The truth is pool is filled with some strange birds. And really, if any of this helps him shoot better, then by all means he should keep doing it and never mind what anyone else thinks. The thing is, this stuff gets to me. There's something about this kind of un-natural ritualistic movement that distracts me. And as far as tongues and facial expressions, I've made it a point to try to ignore what people look like when they shoot, because sometimes its too funny and it becomes all I can think about. This leads to being annoyed at myself for being distracted over such a small thing.

Obviously, on this night, I was not successful at ignoring my opponent. I noticed all the oddities. And I noticed that they were annoying. But, I was not annoyed. It was as if in my relaxed tiredness I was somewhere very far away, where all those petty little annoyances couldn't get me. I was able to conserve what little energy I had left. I won the match in straight games and went home.

I remember reading about a pain management technique where patients view the part of their body that hurt through the wrong end of a telescope. Seeing their foot or hand as very small and far away, was a fairly successful way to manage the pain. (Or without a telescope, doing the same with visualization). My experience in this tournament makes me think that the small and distant imagery might be a useful technique for dealing with opponents who are irritating. (Without the telescope, of course, unless you're Earl Strickland).

Anyway, I hope it works. Tomorrow in league, we're up against a team that has a player known even by his friends as "Scrunch Face." He's the nicest guy, but dear lord, its like playing a muppet. Wish me luck!

Wednesday, April 6, 2011

The flesh is willing, but the mind is weak

Back when I first started this blog, I considered myself a choker. I saw my pool game improving, but when it came down to finishing the important game, I couldn't do it. It wasn't surprising. I could look back in my life and think of so many experiences where I had the opportunity to live up to my potential, and didn't....moments where I grasped defeat from the jaws of victory or never got out of the gate. I would have never said this out loud, but deep down I KNEW I was a loser.

But pool was an opportunity to change that. I decided to change the perception that my ability to win or lose was somehow an inherent part of my character, and instead to approach it as a skill that could be learned. Its funny, now it seems so trite to say that, but at the time I really had to shift my thinking.

I got my hands on some great books (some that I've mentioned here), worked on some of their training programs to change perception and develop skills to handle pressure situations. I saw progress, but when I couldn't wait any longer, I bit the bullet, and shelled out more than I wanted to for the "Overcoming Contenderosis Self-Hypnosis" CD's. It was A LOT MORE than I was comfortable spending, especially since I thought I might be getting ripped off (Although an email from FastMikie helped me feel better about that. Nowadays you can buy the individual CD's separately at Bebob Publishing, but at the time you had to buy the entire set.) But I figured that having made the investment, I'd be more likely to put in the time to see if it worked.

Within a week, I began a 10-match winning streak. I felt invincible. But then the moment I lost, despite my efforts to contextualize it as normal and inevitable, it was like the bubble had been burst, and all my new found faith dispersed. I went on a losing streak.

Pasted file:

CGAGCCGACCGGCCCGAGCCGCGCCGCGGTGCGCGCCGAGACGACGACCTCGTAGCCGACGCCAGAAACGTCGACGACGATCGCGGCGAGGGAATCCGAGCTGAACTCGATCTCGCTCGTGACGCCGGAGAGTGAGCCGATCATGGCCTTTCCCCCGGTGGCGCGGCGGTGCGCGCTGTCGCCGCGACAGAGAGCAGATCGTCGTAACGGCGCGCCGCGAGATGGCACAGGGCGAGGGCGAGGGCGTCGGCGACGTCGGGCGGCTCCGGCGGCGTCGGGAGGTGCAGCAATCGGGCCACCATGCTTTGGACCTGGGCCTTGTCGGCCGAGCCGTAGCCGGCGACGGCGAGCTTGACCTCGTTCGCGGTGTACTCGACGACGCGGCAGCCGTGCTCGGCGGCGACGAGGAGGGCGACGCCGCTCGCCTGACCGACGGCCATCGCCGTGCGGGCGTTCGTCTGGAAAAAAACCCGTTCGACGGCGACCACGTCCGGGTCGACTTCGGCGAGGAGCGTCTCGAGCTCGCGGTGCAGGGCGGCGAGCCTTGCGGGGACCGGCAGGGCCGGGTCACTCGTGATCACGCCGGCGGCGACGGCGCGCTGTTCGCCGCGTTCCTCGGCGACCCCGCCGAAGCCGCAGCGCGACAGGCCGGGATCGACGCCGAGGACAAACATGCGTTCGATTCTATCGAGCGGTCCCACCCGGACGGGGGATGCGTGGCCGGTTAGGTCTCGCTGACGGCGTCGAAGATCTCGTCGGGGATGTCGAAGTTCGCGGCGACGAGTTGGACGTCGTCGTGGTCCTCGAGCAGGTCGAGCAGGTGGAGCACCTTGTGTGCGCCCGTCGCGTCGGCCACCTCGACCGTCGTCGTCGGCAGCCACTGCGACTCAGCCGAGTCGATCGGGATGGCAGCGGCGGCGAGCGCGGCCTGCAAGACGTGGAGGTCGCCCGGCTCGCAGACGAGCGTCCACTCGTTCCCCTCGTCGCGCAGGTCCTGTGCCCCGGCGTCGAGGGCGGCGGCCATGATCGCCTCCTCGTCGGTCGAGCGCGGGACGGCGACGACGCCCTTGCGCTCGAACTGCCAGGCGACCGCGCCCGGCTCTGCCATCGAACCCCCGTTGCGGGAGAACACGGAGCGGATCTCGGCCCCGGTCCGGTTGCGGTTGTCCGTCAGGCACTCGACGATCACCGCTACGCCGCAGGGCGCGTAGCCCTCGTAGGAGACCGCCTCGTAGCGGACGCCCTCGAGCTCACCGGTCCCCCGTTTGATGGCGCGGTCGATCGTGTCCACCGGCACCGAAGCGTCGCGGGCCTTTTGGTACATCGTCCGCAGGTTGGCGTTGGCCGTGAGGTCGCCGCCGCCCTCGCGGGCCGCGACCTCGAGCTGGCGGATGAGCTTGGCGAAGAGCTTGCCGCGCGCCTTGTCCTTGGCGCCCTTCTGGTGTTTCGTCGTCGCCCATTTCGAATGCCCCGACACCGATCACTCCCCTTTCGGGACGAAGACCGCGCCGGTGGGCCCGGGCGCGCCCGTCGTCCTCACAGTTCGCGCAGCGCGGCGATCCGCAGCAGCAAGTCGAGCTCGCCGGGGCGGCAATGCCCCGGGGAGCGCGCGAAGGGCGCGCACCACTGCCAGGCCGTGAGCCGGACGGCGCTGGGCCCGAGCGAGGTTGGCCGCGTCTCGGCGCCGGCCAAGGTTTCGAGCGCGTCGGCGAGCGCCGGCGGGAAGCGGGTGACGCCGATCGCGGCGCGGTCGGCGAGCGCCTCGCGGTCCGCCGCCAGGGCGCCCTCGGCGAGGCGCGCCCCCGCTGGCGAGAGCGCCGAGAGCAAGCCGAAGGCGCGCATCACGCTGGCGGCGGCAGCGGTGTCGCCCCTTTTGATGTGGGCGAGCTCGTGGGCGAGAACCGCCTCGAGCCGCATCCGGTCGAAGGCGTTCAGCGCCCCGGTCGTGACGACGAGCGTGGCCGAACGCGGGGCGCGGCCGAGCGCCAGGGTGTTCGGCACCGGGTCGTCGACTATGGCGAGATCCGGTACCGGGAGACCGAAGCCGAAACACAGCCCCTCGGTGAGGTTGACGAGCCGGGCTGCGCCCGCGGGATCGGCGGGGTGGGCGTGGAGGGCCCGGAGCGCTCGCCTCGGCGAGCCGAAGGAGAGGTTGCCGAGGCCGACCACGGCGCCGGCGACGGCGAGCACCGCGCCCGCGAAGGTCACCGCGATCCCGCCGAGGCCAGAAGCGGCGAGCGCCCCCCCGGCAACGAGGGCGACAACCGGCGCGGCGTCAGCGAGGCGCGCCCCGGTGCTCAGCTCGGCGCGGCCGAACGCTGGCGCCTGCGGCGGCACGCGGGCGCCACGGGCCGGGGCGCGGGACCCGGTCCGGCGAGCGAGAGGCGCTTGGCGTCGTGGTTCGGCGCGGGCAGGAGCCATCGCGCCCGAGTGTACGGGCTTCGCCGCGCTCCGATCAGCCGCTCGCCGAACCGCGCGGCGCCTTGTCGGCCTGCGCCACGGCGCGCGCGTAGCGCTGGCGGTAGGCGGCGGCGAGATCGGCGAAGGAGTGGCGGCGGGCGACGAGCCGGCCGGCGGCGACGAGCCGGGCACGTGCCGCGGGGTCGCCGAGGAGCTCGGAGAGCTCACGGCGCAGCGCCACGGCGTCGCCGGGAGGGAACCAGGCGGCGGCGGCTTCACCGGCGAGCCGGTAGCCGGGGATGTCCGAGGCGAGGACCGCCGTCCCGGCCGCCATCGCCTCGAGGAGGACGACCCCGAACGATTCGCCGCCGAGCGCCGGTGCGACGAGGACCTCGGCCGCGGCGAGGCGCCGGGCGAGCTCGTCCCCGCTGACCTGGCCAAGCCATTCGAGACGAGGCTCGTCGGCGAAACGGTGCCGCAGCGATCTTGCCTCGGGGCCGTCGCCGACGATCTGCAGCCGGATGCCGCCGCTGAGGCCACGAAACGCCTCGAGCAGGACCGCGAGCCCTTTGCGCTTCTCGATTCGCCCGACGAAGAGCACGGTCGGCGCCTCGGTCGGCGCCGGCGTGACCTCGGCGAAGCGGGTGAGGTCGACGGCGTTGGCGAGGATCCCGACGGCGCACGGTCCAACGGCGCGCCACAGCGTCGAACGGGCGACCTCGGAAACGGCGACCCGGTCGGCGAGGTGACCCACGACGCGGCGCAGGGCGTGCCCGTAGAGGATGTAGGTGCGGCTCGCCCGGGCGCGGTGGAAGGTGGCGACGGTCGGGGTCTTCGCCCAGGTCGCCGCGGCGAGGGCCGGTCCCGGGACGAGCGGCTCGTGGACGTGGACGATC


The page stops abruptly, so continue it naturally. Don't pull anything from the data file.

But I stuck with the self-hypnosis and continued to seek out pressure situations. In retrospect, that initial success was just a placebo effect. I hadn't yet put the time in needed to build the "muscle memory" of my mind. After several months, I learned what it felt like to consciously relax deeply. I could listen to the beginning of the recording, or take a couple of deep breaths, and all the tension in my body would just melt. I could then skip ahead to listen to the very end and listen to "you're about to wake up. And when you do you will be fresh and alert, as if you have just slept." I'd open my eyes, and, sure enough, others would comment, "What happened? You look so refreshed."

It didn't work 100% of the time, but I could feel and see the difference in my performance from the studying, the self-hypnosis and getting experience in pressure situations. I started liking pressure. I felt that's when I played my best.

In the past year, I haven't spent much less time on the mental game. Partially, because I was happy with what I had learned, and partially because I was struggling with some bigger issues of motivation (fake it til you make it!). And, lets face it. Those self-hypnosis tapes start to get pretty boring after you've listened to them a zillion times. I figured I needed to take a break from it.

Now I'm finding motivation again and I'm not faking it. I care what happens in my matches. Of course, I still see myself as that same pressure player, but when I actually walk up to the table, it doesn't feel like it. I guess I thought that motivation was the real problem, and that once that barrier was removed, all my dormant mental skills would appear as soon as I really, really wanted them to. And now I'm realizing that is like thinking you will weigh fifteen pounds less just because you find the right dress.

I guess I will have to get back to work....

So, anyone have any mental game book recommendations? I'd like to re-read the ones on my shelf, but would like to pick up something new, too. I've got Pleasure of Small Motions, both James Loehr books on Mental Toughness, and Zen Golf by Joseph Parent (which is awesome...a great recommendation from Liz Ford).

And, I just want to say thanks to Caroming the Combination for his recent post on Thinking too much, and reminding me that the mental game takes practice.

[Also, if anyone is as crazy as me, and is interested in trying the Overcoming Contenderosis CD's I have some definite opinions about which ones are worth trying. Self-hypnosis isn't for everyone, but I was please with the results.]